Want To Make Your Town Stronger? Look for the Amateurs.

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What I get to do as Community Builder is come alongside these groups, work with them to identify barriers to change, connect them with the resources and people who can help them overcome those barriers, and act as their liaison with the rest of the Strong Towns organization. (Note: We’re laying the groundwork to grow the number of Local Conversations tenfold. If you’re interested in forming a group where you live, visit strongtowns.org/local.)

Though I’ve connected with dozens upon dozens of Local Conversation leaders over the last year, one thing I hadn’t done yet is start a group in my own town of Silverton. I wanted to, but I was experiencing many of the same fears I’ve heard from other would-be organizers: concerns about time, finding kindred spirits, and the toll it might take on my introvert energy. To be honest, most of those fears were easy to address—I needed a taste of my own medicine—but one big obstacle remained: Imposter Syndrome.

I couldn’t shake the feeling that a Local Conversation in Silverton would be better served by a professional. A planner or an engineer. Maybe an architect. Someone with at least three years experience serving on a local planning committee. Someone with a better skill set. Someone who can actually do the math that comes with doing the math. Yes, I work for Strong Towns, but what do I know, really know, about how to make my own town stronger and more financially resilient? All of a sudden, it felt like not very much.

That’s when I remembered The Way of the Amateur. To get a conversation started in Silverton, I don’t need to be an expert in planning, engineering, or the minutiae of the city budget. What I need first is to love my town and my neighbors, which I do

I read something recently that Daniel J. Boorstin wrote about “the amateur spirit.” Boorstin, who died in 2004, once served as the head of the Library of Congress. Though trained as a lawyer, he was a professor of history for decades and authored more than twenty celebrated books of history, politics, and cultural analysis. Boorstin wrote:

With the good fortune to be permitted to be a historian without conventional credentials, I have delighted in pursuing history for the love of it. This amateur spirit has guided my thinking and writing. Of course we need devices to economize our intellectual sallies, and the professions can somehow serve in this way. But the rewards and refreshments of thought and the arts come from the courage to try something, all sorts of things, for the first time. These first-time adventurers are the spice of life. An enamored amateur need not be a genius to stay out of ruts he has never been trained in.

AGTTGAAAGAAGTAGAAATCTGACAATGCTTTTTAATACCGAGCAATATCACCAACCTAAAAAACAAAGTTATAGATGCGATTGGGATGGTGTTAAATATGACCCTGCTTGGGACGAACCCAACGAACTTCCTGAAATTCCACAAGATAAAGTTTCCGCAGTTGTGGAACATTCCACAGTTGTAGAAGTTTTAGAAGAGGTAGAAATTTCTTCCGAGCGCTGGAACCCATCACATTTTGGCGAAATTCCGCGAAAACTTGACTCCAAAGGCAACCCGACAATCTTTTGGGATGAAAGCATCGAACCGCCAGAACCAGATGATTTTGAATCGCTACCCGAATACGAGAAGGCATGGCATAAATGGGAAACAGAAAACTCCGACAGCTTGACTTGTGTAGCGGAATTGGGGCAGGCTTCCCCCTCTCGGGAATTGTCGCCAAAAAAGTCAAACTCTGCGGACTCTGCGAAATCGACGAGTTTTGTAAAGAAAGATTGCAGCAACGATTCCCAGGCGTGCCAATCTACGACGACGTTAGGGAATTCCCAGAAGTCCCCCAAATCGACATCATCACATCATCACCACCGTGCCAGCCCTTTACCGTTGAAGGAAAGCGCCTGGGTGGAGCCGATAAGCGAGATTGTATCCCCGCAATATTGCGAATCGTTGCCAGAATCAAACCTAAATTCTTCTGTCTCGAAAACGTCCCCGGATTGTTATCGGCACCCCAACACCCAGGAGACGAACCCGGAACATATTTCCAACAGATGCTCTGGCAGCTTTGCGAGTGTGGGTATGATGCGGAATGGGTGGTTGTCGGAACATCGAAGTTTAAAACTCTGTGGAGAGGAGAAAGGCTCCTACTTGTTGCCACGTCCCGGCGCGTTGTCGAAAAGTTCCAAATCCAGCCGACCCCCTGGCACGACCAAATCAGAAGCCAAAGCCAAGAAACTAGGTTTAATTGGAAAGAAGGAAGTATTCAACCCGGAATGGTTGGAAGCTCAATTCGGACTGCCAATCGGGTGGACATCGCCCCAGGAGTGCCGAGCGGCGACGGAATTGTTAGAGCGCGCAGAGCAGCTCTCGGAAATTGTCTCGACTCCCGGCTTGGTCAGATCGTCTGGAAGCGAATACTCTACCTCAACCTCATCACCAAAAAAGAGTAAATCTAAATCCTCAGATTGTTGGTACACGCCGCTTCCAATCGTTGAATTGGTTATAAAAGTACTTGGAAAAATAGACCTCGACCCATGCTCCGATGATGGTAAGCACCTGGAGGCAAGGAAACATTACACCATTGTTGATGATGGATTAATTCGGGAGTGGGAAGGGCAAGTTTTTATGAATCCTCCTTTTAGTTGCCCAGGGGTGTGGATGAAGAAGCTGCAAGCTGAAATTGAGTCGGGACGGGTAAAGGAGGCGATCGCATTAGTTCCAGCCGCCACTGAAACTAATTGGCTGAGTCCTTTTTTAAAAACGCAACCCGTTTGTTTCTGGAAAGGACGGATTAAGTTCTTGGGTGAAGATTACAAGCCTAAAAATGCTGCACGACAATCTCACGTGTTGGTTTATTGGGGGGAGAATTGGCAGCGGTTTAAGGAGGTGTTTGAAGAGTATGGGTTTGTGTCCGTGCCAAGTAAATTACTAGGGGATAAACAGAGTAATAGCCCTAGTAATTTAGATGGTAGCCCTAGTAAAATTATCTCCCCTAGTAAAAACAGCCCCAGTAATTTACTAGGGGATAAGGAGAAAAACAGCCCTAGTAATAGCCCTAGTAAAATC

In other words, what distinguishes the amateur from the professional is not a paycheck, the right degrees, or even skill. It is a teachable heart, vulnerability, curiosity, and the courage to try new things.

I think this amateur spirit is actually baked into the Strong Towns movement. Consider, for example, the Strong Towns four-step public investment process. It begins with humility, then asks a question, proceeds with a small teachable step, and then repeats the process all over again. Professional or non-professional is irrelevant in this context. You can be a professional and still have the heart of an amateur. We need more expert amateurs (people who are good at doing things for the love of it) and more amateur experts (specialists who still lead with love and humility).

So once again I’m declaring myself a proud amateur—a proud Strong Towns amateur. Over the course of the coming months I am going to publish an occasional column about my ongoing process of launching a Local Conversation here in Silverton. I will be honest about what is working and what isn’t, how I find local allies, what our meetings look like, the challenges our town is facing, the strengths it can build on, and how our group starts taking action together here. My hope is that the column inspires you in your own local efforts. If you sign up today to start your own Local Conversation, we will be on this journey together.

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